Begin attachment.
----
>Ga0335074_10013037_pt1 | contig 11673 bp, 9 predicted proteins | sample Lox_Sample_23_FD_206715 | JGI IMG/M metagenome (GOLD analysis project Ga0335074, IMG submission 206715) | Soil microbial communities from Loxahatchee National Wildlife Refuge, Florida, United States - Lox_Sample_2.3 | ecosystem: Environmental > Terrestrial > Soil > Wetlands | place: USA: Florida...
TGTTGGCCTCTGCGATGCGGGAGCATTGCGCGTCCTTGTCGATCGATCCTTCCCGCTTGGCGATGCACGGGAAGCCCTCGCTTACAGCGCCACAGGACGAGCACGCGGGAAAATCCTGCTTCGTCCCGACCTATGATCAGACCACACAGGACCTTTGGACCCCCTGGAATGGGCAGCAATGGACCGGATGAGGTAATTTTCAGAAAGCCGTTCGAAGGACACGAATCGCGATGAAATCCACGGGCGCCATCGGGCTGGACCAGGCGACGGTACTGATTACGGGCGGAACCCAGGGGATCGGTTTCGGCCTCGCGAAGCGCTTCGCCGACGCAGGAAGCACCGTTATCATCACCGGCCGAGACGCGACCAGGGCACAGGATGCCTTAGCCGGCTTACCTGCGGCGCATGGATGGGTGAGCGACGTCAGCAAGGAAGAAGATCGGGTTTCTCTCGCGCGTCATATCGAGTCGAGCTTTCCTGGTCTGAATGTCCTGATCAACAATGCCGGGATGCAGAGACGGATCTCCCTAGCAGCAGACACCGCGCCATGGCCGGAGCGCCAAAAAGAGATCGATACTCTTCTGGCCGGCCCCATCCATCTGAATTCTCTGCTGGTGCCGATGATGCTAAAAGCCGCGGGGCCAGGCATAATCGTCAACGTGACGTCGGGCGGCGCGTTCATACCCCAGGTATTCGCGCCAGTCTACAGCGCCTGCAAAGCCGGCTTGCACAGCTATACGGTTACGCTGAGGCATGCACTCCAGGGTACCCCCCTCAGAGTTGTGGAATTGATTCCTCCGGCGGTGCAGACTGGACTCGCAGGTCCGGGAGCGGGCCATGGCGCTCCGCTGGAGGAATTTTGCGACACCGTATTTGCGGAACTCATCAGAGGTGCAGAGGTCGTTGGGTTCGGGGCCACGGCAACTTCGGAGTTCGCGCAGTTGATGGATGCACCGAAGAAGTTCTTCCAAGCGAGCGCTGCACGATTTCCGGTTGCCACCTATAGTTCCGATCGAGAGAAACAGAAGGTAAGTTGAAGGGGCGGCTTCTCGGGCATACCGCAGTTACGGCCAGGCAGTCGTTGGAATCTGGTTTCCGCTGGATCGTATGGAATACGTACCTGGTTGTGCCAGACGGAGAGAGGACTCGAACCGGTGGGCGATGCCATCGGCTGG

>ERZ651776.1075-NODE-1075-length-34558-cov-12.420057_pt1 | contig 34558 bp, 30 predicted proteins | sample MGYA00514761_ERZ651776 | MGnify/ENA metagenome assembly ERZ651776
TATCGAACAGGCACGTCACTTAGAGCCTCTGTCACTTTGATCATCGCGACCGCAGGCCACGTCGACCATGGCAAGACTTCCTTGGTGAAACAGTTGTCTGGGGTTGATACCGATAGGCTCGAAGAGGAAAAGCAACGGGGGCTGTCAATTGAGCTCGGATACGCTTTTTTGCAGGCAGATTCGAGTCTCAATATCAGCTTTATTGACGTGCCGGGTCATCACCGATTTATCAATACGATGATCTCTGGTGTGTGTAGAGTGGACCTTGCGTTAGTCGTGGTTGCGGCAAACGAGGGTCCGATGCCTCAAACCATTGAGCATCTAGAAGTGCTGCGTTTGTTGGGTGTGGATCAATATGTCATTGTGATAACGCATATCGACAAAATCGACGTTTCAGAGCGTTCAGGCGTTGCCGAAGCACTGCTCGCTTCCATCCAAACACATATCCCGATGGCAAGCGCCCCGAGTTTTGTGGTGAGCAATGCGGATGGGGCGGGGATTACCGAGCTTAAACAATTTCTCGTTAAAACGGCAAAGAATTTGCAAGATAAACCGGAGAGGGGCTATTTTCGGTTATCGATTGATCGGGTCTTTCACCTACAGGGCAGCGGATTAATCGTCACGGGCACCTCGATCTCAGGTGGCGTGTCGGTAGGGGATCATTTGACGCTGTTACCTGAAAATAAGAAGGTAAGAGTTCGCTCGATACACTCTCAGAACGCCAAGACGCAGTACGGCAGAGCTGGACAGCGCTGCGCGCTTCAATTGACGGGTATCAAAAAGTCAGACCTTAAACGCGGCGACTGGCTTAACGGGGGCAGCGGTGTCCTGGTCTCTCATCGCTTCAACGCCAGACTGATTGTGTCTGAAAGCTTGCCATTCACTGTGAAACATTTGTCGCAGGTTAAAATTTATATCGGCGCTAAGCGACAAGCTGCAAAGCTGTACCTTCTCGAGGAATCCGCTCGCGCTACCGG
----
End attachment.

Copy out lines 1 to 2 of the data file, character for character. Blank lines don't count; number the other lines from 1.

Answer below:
>Ga0335074_10013037_pt1 | contig 11673 bp, 9 predicted proteins | sample Lox_Sample_23_FD_206715 | JGI IMG/M metagenome (GOLD analysis project Ga0335074, IMG submission 206715) | Soil microbial communities from Loxahatchee National Wildlife Refuge, Florida, United States - Lox_Sample_2.3 | ecosystem: Environmental > Terrestrial > Soil > Wetlands | place: USA: Florida...
TGTTGGCCTCTGCGATGCGGGAGCATTGCGCGTCCTTGTCGATCGATCCTTCCCGCTTGGCGATGCACGGGAAGCCCTCGCTTACAGCGCCACAGGACGAGCACGCGGGAAAATCCTGCTTCGTCCCGACCTATGATCAGACCACACAGGACCTTTGGACCCCCTGGAATGGGCAGCAATGGACCGGATGAGGTAATTTTCAGAAAGCCGTTCGAAGGACACGAATCGCGATGAAATCCACGGGCGCCATCGGGCTGGACCAGGCGACGGTACTGATTACGGGCGGAACCCAGGGGATCGGTTTCGGCCTCGCGAAGCGCTTCGCCGACGCAGGAAGCACCGTTATCATCACCGGCCGAGACGCGACCAGGGCACAGGATGCCTTAGCCGGCTTACCTGCGGCGCATGGATGGGTGAGCGACGTCAGCAAGGAAGAAGATCGGGTTTCTCTCGCGCGTCATATCGAGTCGAGCTTTCCTGGTCTGAATGTCCTGATCAACAATGCCGGGATGCAGAGACGGATCTCCCTAGCAGCAGACACCGCGCCATGGCCGGAGCGCCAAAAAGAGATCGATACTCTTCTGGCCGGCCCCATCCATCTGAATTCTCTGCTGGTGCCGATGATGCTAAAAGCCGCGGGGCCAGGCATAATCGTCAACGTGACGTCGGGCGGCGCGTTCATACCCCAGGTATTCGCGCCAGTCTACAGCGCCTGCAAAGCCGGCTTGCACAGCTATACGGTTACGCTGAGGCATGCACTCCAGGGTACCCCCCTCAGAGTTGTGGAATTGATTCCTCCGGCGGTGCAGACTGGACTCGCAGGTCCGGGAGCGGGCCATGGCGCTCCGCTGGAGGAATTTTGCGACACCGTATTTGCGGAACTCATCAGAGGTGCAGAGGTCGTTGGGTTCGGGGCCACGGCAACTTCGGAGTTCGCGCAGTTGATGGATGCACCGAAGAAGTTCTTCCAAGCGAGCGCTGCACGATTTCCGGTTGCCACCTATAGTTCCGATCGAGAGAAACAGAAGGTAAGTTGAAGGGGCGGCTTCTCGGGCATACCGCAGTTACGGCCAGGCAGTCGTTGGAATCTGGTTTCCGCTGGATCGTATGGAATACGTACCTGGTTGTGCCAGACGGAGAGAGGACTCGAACCGGTGGGCGATGCCATCGGCTGG